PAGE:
A short time ago while rolling down an unusually smooth patch of road on my commute home I felt a bit of a wobble/shimmy/thump that caught my attention. I had grown accustomed to wobbling in recent months because with the onset of winter it is impossible not to wobble when riding in NYC. Water fills cracks in the streets, freezes, expands and turns the roads into a moonscape of sorts. Add to this ice, snow, salt, and all the debris from the cracked roads and the state of the streets is akin to the terrain one would expect on a mountain biking excursion.
Recently however the temperature had spiked, the ice and snow had melted, and I expected smooth sailing down a patch of road that had escaped the evil clutches of winter. My hoped for wobble free jaunt turned to concern as my whole bike started to shimmy when I kicked it in to high gear. When I got home a cursory inspection showed the culprit – a broken spoke on my rear wheel.
I am confident in making minor repairs and adjustments to my bike but leave wheel repairs and truing to the local bike shop. I tried to true a wheel once and not even a trained professional could correct my pathetic attempt. I was left with a wheel that was safe to ride with, but I could feel a noticeable wobble when I reached a decent speed.
So I left my wheel with the local shop and picked it up a day later. They had replaced the spoke, trued it and I was ready to rock and roll. Unfortunately on my first ride after the repair I noticed a little rock in my roll. I had just had my wheel professionally repaired but I was feeling a “thump, thump” when I was riding. I was not wobbling as much, but it felt like I was riding over a crack in road (over and over again) and yet there were no cracks.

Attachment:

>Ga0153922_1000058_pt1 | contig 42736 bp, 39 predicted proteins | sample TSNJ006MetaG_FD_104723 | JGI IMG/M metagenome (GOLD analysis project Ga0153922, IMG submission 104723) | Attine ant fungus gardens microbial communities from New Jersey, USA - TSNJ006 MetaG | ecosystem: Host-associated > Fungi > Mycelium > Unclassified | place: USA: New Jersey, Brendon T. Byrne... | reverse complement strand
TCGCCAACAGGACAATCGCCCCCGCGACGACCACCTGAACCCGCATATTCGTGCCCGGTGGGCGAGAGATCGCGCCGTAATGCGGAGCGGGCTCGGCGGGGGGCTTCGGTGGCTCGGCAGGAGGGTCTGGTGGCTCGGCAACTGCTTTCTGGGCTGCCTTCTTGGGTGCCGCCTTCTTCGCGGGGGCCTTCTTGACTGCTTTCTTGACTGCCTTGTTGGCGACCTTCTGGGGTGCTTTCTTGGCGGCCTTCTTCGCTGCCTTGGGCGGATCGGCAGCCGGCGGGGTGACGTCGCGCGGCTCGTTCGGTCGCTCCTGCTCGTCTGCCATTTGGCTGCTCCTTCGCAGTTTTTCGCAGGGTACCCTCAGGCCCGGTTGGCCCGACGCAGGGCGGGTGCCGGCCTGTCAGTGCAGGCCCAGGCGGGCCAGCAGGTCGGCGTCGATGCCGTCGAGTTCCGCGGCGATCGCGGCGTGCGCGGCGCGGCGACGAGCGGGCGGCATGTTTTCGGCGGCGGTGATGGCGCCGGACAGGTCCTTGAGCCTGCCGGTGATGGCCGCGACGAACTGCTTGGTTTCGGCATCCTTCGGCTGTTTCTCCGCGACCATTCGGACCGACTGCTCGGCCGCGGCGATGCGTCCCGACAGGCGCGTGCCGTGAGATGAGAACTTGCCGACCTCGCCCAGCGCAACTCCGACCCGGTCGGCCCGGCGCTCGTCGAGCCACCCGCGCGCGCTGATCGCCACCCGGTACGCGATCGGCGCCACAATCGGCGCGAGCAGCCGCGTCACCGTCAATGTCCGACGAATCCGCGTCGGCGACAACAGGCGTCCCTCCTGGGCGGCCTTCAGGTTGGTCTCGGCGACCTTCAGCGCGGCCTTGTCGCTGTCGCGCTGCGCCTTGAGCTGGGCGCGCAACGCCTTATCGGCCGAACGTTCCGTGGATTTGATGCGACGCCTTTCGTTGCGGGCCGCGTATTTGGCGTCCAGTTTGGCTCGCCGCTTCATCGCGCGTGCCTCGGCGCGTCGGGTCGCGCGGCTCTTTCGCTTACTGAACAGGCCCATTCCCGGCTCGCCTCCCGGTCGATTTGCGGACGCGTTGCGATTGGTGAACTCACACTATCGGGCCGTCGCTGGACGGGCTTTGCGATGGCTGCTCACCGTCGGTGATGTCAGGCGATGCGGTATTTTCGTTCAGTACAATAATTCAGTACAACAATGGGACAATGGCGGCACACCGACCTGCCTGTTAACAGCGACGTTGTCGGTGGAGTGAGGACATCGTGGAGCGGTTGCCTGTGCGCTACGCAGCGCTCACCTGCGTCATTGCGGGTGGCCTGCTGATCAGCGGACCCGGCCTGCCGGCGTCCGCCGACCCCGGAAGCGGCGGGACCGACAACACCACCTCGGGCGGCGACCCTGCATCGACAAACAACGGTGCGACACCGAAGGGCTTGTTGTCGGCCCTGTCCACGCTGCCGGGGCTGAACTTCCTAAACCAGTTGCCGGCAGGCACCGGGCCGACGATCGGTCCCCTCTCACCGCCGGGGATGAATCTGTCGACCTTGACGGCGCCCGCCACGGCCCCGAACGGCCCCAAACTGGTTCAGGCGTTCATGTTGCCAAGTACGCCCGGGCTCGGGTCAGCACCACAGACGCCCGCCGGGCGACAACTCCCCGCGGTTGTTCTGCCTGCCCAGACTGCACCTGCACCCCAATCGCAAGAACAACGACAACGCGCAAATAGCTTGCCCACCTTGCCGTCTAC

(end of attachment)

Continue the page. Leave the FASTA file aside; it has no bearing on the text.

My first thought was to take my bike back to the shop but I had felt the “thump, thump” on the way to work so I flipped my bike over in my office and inspected the rear wheel. I first pinched all of the spokes and they were fine. I then held a pen up to the sidewall of the rim and spun the wheel and there was no contact with the pen – I was flummoxed.
I then put the pen on the two chain stays and rotated the wheel and immediately the pen was dislodged by the tire after only half a rotation. I then rotated the tire slowly and placed my hand against it and felt a noticeable bulge in one part of the tire. I looked at the bulge from the side I was on and it looked like a foreign object has been inserted inside the tire. I stared at it a moment and could not figure out what was going on. The mystery was solved when I walked around to the other side of the bike and saw this –
Turns out my tire had started to tear. You can see the threads starting to fray and the bulge is quite noticeable. I had been hit with a double whammy – first a broken spoke and now a torn tire. I am not sure if the two were related, but I wanted to share this as a cautionary tale. It’s a bummer too because I only have like 2,000 miles on the tire and there is a ton of tread life left on it.
So the moral of this entry is that it is always wise to inspect your bike on a regular basis. Bolts can come loose, spokes can break, cables can fray, and yes tires can tear. If you have maintenance stories/advice to share feel free to comment or email us.